The response (made by Dr C) was essentially that there was no legal entity that could be held vicariously liable for Dr A's actions. Each of the companies related to the medical centre (of which there are over half a dozen) have distinct functions, and none of them can be classified as a health care provider. Furthermore, the doctors at the medical centre are completely independent and have no responsibility for each other's acts or omissions. The medical centre "has no responsibility for safe medical practice".
In this instance I accept that, legally, the entity notified of the investigation, namely the medical centre company, cannot be held vicariously liable for Dr A's breach of the Code. Having arrived at this conclusion I remain uneasy at the assertion that the independence of the doctors at the medical centre means that safe medical practice is an entirely individual matter. Taking such an approach seems to overlook patient expectations and the possible benefits of having agreed policies and procedures.
It has been submitted that the position of doctors at the medical centre when seeing each other's patients is no different than when seeing the patient of any doctor outside the practice. While other providers may have occasion to rely on a doctor's notes, in this instance the proximity of the doctors and their practice of seeing each other's patients where necessary, makes it more likely that their records will be referred to and used by other doctors at the medical centre. Patients would reasonably expect the doctors to have access to each other's records and may therefore be less mindful of the need to give their medical background than if consulting a doctor outside the medical centre. Patients are unlikely to have much appreciation or interest in the legal structure of their doctor's practice. They are likely to expect some level of co-ordination and co-operation between doctors operating in such close physical proximity. Mr B's response exemplifies such an expectation.
The way in which doctors collect, store, transfer and use a patient's information has the potential to impact on the ability of other providers to care to that patient. In this case, important information about Mrs B's medical history could have been made more readily available to other doctors seeing her. Dr C's usual approach to the transfer of a new patient's records was not followed, and important information about Mrs B was not recorded on the cover sheet of the file. While Dr C would probably have recognised the need to review this information with Mrs B at her first appointment, this requirement was not obvious to Dr A. As Dr Vause noted, "an important backup for [Dr A] was lacking".
The reversal of my provisional vicarious liability finding should not obscure the fact that these events clearly afford an opportunity for learning and improvement. I intend to send a copy of my opinion to each of the doctors at the medical centre, recommending that they individually or collectively consider Dr Vause's recommendations and review the patient information management requirements set out in "Aiming for Excellence".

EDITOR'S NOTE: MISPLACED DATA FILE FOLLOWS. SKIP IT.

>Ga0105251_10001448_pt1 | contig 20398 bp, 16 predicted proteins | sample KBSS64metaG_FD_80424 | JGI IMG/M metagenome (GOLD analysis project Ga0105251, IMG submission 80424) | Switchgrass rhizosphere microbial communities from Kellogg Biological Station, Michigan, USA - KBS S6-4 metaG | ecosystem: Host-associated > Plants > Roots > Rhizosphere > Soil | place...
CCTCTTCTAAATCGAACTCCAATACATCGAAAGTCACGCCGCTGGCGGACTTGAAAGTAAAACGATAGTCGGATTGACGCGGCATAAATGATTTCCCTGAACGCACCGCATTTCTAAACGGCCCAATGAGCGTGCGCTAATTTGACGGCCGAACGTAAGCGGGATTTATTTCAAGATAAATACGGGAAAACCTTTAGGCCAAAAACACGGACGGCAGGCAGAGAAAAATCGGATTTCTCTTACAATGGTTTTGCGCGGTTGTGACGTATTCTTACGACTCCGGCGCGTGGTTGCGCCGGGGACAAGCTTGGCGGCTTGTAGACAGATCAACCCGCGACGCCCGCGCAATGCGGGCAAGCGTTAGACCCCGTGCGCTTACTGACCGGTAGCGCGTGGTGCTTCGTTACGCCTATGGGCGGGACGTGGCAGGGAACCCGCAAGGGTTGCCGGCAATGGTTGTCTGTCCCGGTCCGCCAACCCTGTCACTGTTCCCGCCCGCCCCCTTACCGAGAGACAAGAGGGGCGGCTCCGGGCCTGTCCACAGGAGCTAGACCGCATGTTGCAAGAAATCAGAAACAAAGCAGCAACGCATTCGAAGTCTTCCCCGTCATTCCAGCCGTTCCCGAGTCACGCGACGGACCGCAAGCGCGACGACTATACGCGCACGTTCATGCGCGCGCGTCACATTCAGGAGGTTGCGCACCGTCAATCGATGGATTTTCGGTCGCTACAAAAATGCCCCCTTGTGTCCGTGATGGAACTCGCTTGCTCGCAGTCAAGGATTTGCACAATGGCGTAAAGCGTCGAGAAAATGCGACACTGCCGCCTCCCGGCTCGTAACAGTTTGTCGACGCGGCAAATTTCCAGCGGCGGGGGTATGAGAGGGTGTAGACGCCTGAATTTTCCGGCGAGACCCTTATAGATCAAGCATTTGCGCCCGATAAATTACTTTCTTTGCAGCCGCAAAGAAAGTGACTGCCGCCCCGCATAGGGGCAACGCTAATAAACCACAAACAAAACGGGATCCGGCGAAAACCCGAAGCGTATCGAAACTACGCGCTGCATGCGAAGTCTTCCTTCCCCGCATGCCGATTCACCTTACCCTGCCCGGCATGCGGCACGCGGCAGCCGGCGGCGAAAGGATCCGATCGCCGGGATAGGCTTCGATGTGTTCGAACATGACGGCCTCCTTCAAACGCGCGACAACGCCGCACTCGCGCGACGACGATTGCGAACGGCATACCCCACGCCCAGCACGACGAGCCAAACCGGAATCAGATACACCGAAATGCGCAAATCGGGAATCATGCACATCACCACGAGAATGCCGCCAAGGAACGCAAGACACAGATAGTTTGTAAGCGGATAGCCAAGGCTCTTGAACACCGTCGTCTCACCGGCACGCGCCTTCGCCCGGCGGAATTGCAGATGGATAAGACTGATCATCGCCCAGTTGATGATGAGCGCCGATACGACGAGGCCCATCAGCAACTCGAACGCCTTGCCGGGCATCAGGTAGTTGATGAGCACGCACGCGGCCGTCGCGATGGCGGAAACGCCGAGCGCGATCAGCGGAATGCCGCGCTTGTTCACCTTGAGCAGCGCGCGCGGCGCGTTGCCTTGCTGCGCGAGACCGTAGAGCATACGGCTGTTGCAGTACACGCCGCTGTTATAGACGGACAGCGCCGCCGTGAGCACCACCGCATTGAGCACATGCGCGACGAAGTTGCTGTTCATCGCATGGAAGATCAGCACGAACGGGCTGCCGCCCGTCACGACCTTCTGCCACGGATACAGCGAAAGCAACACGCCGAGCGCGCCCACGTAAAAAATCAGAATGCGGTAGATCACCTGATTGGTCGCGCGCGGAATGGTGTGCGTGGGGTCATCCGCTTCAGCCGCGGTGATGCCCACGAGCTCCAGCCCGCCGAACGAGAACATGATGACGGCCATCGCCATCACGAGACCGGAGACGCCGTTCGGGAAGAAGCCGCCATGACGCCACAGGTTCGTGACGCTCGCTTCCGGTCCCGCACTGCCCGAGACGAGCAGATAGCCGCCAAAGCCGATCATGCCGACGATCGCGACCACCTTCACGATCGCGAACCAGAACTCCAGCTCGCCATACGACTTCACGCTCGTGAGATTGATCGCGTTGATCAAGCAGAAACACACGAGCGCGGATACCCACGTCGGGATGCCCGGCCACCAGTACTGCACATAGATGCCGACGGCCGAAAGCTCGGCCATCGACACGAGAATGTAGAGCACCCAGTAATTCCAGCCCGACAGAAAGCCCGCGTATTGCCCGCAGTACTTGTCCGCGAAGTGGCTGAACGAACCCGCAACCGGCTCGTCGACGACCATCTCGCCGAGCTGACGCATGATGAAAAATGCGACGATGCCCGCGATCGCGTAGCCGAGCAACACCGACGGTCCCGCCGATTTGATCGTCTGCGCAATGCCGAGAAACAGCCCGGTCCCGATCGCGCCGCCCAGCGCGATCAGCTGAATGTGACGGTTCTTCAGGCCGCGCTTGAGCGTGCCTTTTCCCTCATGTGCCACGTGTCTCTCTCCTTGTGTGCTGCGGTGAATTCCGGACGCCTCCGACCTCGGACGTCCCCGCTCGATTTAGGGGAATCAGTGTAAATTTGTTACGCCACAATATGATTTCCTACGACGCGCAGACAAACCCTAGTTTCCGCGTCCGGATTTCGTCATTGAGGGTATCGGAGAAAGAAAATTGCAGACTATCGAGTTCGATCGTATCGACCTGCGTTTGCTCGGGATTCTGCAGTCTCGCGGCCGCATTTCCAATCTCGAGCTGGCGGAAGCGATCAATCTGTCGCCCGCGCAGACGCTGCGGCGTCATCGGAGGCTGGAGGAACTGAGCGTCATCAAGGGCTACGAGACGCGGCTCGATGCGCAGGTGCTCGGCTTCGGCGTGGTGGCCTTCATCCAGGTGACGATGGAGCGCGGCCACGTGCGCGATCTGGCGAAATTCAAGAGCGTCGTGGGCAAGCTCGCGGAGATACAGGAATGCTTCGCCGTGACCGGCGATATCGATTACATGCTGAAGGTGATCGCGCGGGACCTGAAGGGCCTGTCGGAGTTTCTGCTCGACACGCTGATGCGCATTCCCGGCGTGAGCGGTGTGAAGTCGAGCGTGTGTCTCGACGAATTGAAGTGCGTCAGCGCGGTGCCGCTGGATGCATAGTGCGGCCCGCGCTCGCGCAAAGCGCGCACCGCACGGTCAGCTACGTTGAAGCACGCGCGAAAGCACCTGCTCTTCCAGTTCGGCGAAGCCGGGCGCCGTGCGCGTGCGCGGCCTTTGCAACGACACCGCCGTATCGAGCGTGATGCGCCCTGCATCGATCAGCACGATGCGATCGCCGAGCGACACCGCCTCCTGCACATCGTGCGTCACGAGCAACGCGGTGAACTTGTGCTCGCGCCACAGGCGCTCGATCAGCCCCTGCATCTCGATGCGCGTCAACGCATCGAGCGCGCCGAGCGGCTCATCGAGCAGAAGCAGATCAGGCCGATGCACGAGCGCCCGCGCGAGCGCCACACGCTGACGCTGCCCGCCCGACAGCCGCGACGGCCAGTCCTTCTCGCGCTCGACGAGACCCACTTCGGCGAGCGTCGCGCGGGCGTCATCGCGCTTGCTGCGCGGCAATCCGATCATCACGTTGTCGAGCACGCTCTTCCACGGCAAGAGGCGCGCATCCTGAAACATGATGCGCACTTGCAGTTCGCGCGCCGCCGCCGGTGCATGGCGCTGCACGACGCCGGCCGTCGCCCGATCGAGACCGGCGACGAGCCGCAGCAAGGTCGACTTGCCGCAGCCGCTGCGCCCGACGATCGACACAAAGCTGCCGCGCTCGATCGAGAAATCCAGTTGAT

Dr A has provided a written apology to Mr B and advised that she has reviewed her practice and made the following changes:
- Each time she sees a new patient, his or her medications and history are checked directly with the patient in addition to reviewing available notes.
- When seeing people who are not her patients, she double-checks with the patient the information set out on the cover sheet of his or her file.
- She does not see patients with chronic conditions when doing the acute list.
- When seeing a patient with a chronic condition for the first time, she insists on either a double appointment or having access to the patient's past notes in advance of the consultation.
- She specifically asks about asthma, outlines the symptoms of asthma, requests a list of current medications, and double-checks these with the patient.
Dr A advised that she has computerised her notes and is also trialling a new system of asking patients to complete an agenda identifying the key objectives of the consultation.
- A copy of this report will be sent to the Medical Council of New Zealand, with a recommendation that the Council consider whether a review of Dr A's competence is necessary, and to the Royal New Zealand College of General Practitioners.
- A copy of this report, with details identifying the parties removed, will be placed on the Health and Disability Commissioner website, www.hdc.org.nz, for educational purposes.
[refer to pdf document to view image]
 Records of the consultation with Dr C and the renewal of the prescriptions were not included in Mrs B's file but were subsequently provided by Dr C.
 An anti-inflammatory analgesic.
 A beta-adrenergic blocking agent. Propranolol blocks the action of the sympathetic nervous system, a portion of the involuntary nervous system.
 Deficiency of oxygen supply to the brain.
 Inadequate flow of blood to a part of the body, usually caused by constriction or obstruction of a blood vessel.
 Obstruction of the pulmonary artery or one of its branches by material (such as a blood clot) that is carried in the bloodstream.
 Shareholders in the private company include Dr D and Dr A.
 This entry refers to a prescription from city medical centre